Most programmers believe a number of blatant falsehoods about documentation, with the most prevalent being "comments go out of date quickly, so there's no point in investing in them". Maybe I'm just hyper-aware of it because my short-term memory sucks, but code comments have saved me on so many occasions that they're simply not optional.
You can document your code. You can keep it up to date. It isn't that hard. You just don't want to.
I will have to disagree. New ideas are rarely totally new, and often build on old ideas. Keeping old ideas in your brain will help you come up with new ideas.
One of the big advantages of having stuff in memory is that you can do background processing.
I can't tell you the number of problems I have figured out while going for a long walk, or driving in my car, or even sleeping (all of a sudden I wake up with the solution).
For example, how to get the length of an iterable in a given language. I may not remember the function name (or if it's a top-level function vs a method) but I know I can search "string length in $LANGUAGE" and find it. This scales better than memorizing every language feature I'll ever use.
PS: Dash is a great mac app, highly recommend. Your job will likely cover it if it's something you think you'll use.
Sure! If you just assemble a page with about 500 button or links, and know which one to click on to get the needed information, everything is a click away!
You of course can't use them without permission, but I've found them interesting before.
Old man mode
Remember back when Linux systems just came with huge packages of documentation? You could do anything offline by reading man pages or looking through /usr/doc/, /usr/share/, etc.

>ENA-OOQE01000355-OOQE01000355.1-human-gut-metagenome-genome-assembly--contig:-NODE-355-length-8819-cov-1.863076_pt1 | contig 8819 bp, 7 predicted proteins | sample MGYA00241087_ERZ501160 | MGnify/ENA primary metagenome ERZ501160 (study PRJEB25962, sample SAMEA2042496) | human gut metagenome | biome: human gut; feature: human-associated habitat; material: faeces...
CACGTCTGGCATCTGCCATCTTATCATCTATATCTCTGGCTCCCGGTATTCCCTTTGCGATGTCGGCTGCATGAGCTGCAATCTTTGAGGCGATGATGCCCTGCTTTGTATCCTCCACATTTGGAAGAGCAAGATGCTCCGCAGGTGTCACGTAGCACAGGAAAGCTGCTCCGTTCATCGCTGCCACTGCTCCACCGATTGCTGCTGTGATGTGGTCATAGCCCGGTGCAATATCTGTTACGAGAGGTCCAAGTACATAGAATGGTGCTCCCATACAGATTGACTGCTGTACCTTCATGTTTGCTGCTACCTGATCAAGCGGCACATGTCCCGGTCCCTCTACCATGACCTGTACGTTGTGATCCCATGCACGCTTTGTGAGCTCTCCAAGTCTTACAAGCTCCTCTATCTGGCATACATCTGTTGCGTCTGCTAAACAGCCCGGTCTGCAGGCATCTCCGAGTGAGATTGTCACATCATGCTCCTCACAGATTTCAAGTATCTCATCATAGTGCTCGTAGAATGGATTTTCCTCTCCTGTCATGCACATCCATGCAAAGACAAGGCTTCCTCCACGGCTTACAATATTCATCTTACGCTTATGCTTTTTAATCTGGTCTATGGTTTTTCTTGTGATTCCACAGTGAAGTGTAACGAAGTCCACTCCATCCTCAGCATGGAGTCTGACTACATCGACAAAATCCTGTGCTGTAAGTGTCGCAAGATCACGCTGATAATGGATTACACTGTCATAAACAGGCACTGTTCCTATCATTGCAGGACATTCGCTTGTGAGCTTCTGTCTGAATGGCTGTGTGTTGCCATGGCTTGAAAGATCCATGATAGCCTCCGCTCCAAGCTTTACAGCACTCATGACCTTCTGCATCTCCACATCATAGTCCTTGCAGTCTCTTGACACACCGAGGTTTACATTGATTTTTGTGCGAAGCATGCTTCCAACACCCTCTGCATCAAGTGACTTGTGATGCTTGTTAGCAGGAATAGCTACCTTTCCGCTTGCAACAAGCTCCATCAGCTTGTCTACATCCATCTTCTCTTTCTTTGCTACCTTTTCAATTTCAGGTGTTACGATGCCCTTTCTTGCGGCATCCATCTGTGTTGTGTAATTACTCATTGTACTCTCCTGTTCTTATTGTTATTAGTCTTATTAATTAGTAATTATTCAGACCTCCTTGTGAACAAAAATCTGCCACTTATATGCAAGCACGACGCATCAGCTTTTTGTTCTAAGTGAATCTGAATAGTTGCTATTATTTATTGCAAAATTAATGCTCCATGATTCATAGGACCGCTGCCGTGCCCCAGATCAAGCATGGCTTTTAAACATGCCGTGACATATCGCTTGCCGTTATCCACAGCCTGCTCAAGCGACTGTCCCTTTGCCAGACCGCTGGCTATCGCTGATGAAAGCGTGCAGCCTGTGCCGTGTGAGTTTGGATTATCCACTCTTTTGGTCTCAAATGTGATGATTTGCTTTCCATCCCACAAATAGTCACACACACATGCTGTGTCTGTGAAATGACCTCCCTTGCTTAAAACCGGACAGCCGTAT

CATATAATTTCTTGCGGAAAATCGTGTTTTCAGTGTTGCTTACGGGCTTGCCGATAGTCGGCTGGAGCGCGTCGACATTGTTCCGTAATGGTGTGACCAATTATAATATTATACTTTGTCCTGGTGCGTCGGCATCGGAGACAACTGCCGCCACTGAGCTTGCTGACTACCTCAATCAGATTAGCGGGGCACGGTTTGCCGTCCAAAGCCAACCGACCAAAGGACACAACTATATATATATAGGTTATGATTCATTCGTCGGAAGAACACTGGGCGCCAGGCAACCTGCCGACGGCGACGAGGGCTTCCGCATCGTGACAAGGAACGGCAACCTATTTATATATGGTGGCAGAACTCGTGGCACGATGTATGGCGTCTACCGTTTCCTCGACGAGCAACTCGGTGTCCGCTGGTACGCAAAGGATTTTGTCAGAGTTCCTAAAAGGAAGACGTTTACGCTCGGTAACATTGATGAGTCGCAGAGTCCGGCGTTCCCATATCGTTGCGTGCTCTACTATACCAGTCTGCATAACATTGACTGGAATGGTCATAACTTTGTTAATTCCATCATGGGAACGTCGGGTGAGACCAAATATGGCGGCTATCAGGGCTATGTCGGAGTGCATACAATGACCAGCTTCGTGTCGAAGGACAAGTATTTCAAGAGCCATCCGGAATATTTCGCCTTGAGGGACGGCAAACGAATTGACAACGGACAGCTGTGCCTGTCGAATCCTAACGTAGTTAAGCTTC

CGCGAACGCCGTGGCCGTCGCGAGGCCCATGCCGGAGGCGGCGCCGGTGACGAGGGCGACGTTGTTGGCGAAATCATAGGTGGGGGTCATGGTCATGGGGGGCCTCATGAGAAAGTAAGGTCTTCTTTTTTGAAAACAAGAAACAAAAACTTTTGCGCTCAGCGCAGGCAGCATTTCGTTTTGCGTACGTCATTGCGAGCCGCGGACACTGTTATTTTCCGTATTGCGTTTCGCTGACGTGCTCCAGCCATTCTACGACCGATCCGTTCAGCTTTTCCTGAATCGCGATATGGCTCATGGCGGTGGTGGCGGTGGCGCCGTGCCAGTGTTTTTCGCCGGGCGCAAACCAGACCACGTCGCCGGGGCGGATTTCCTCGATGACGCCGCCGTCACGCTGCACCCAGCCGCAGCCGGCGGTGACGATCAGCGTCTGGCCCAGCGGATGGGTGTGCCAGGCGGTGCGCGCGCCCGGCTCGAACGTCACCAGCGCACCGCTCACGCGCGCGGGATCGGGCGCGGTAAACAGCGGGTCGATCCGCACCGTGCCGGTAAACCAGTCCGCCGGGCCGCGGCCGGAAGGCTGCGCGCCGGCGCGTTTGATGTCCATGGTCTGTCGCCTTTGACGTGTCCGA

“Normally, flies will remember very well and will get an A if they are tested a few minutes after learning. But if there is long time between learning and testing, which for a fruit fly is 1 day, they will forget and get an F”
A fruit fly lives for 40 to 50 days, so 1 day isn’t a long time to remember things for them.
“Flies form a memory of locations they are heading for. This memory is retained for approximately four seconds. This means that if a fly, for instance, deviates from its route for about a second, it can still return to its original direction of travel.”
I couldn’t find how many things they can remember simultaneously.
It's much easier to modify and maintain your own software which is purpose-built to your needs than it is to maintain somebody else's code that was built to their needs, and was probably overcomplicated to make it as a generic library.
For a compiled language, you have the extra complexity of integrating its build system into yours.
So I'd say you should still weigh carefully whether you want to pull an extra dependency or not.
Just taking the time to actually learn what the standard library of the programming language you are using provides can dramatically increase your productivity. The same with important libraries you are using. Yes, it is too much to memorize everything but just knowing what actually is there will help you a lot. You can not search for something you don't know exists.
I also really love working on solo projects because I tend to memorize the general shape of the code I am working on. This makes me so much more productive. I might not remember every single line of code in detail but will have a pretty clear idea of the shape of the program. This means I can plan new features or doing refactors in my head and see if they would work. I don't need to sit in front of the computer. I can do the hard mental work while taking a shower or going for a walk and can type in the code afterwards.